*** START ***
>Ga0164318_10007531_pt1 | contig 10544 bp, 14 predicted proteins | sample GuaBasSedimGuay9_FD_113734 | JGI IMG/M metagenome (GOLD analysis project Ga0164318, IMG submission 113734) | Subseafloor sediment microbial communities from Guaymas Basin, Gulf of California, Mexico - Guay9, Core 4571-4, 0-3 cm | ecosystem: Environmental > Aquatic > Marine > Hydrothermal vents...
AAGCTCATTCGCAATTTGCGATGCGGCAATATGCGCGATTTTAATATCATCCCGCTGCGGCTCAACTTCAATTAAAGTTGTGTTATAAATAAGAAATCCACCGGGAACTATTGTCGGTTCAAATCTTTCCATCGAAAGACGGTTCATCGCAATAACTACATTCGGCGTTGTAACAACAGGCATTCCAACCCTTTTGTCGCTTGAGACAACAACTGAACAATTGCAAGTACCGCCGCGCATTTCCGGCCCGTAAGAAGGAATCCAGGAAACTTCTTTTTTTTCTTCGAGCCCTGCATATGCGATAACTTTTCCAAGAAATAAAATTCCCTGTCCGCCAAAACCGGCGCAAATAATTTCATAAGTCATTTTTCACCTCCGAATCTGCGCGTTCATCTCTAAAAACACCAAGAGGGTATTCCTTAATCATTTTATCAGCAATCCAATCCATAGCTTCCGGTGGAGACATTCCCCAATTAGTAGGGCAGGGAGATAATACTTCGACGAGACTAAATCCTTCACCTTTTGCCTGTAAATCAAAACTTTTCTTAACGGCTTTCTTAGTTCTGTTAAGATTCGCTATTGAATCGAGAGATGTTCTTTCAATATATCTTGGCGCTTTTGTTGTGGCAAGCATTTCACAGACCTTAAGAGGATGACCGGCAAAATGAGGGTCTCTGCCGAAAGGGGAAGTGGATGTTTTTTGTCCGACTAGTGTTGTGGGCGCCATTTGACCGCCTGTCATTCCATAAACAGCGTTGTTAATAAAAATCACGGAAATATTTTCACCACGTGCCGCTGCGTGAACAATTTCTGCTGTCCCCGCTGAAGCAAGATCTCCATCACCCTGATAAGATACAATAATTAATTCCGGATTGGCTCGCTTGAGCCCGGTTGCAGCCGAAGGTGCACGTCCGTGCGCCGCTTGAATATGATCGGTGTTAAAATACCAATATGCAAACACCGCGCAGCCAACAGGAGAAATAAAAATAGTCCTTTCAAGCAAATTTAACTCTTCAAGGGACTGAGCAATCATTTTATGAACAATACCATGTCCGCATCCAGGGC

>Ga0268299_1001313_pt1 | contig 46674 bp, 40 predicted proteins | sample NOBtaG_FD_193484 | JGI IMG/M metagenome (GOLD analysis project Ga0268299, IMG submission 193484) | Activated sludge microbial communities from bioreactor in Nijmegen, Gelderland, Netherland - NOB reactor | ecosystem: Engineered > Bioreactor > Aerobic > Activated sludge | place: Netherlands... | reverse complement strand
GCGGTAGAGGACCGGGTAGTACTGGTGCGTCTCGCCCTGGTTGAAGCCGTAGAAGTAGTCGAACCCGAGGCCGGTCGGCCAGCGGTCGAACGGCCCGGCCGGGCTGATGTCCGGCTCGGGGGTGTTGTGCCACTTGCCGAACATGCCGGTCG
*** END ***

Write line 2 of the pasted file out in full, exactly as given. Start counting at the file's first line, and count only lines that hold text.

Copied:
AAGCTCATTCGCAATTTGCGATGCGGCAATATGCGCGATTTTAATATCATCCCGCTGCGGCTCAACTTCAATTAAAGTTGTGTTATAAATAAGAAATCCACCGGGAACTATTGTCGGTTCAAATCTTTCCATCGAAAGACGGTTCATCGCAATAACTACATTCGGCGTTGTAACAACAGGCATTCCAACCCTTTTGTCGCTTGAGACAACAACTGAACAATTGCAAGTACCGCCGCGCATTTCCGGCCCGTAAGAAGGAATCCAGGAAACTTCTTTTTTTTCTTCGAGCCCTGCATATGCGATAACTTTTCCAAGAAATAAAATTCCCTGTCCGCCAAAACCGGCGCAAATAATTTCATAAGTCATTTTTCACCTCCGAATCTGCGCGTTCATCTCTAAAAACACCAAGAGGGTATTCCTTAATCATTTTATCAGCAATCCAATCCATAGCTTCCGGTGGAGACATTCCCCAATTAGTAGGGCAGGGAGATAATACTTCGACGAGACTAAATCCTTCACCTTTTGCCTGTAAATCAAAACTTTTCTTAACGGCTTTCTTAGTTCTGTTAAGATTCGCTATTGAATCGAGAGATGTTCTTTCAATATATCTTGGCGCTTTTGTTGTGGCAAGCATTTCACAGACCTTAAGAGGATGACCGGCAAAATGAGGGTCTCTGCCGAAAGGGGAAGTGGATGTTTTTTGTCCGACTAGTGTTGTGGGCGCCATTTGACCGCCTGTCATTCCATAAACAGCGTTGTTAATAAAAATCACGGAAATATTTTCACCACGTGCCGCTGCGTGAACAATTTCTGCTGTCCCCGCTGAAGCAAGATCTCCATCACCCTGATAAGATACAATAATTAATTCCGGATTGGCTCGCTTGAGCCCGGTTGCAGCCGAAGGTGCACGTCCGTGCGCCGCTTGAATATGATCGGTGTTAAAATACCAATATGCAAACACCGCGCAGCCAACAGGAGAAATAAAAATAGTCCTTTCAAGCAAATTTAACTCTTCAAGGGACTGAGCAATCATTTTATGAACAATACCATGTCCGCATCCAGGGC